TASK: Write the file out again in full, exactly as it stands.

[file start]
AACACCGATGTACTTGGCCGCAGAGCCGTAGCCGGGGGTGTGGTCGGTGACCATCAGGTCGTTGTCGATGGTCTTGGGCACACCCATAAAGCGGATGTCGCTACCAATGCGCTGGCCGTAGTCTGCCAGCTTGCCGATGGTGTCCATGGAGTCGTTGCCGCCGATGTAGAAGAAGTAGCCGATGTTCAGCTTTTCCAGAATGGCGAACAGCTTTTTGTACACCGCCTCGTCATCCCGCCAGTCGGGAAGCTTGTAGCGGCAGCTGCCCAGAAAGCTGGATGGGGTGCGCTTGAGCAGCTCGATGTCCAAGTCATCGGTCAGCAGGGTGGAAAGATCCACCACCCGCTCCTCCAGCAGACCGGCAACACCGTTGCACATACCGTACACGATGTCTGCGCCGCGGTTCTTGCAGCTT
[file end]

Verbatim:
AACACCGATGTACTTGGCCGCAGAGCCGTAGCCGGGGGTGTGGTCGGTGACCATCAGGTCGTTGTCGATGGTCTTGGGCACACCCATAAAGCGGATGTCGCTACCAATGCGCTGGCCGTAGTCTGCCAGCTTGCCGATGGTGTCCATGGAGTCGTTGCCGCCGATGTAGAAGAAGTAGCCGATGTTCAGCTTTTCCAGAATGGCGAACAGCTTTTTGTACACCGCCTCGTCATCCCGCCAGTCGGGAAGCTTGTAGCGGCAGCTGCCCAGAAAGCTGGATGGGGTGCGCTTGAGCAGCTCGATGTCCAAGTCATCGGTCAGCAGGGTGGAAAGATCCACCACCCGCTCCTCCAGCAGACCGGCAACACCGTTGCACATACCGTACACGATGTCTGCGCCGCGGTTCTTGCAGCTT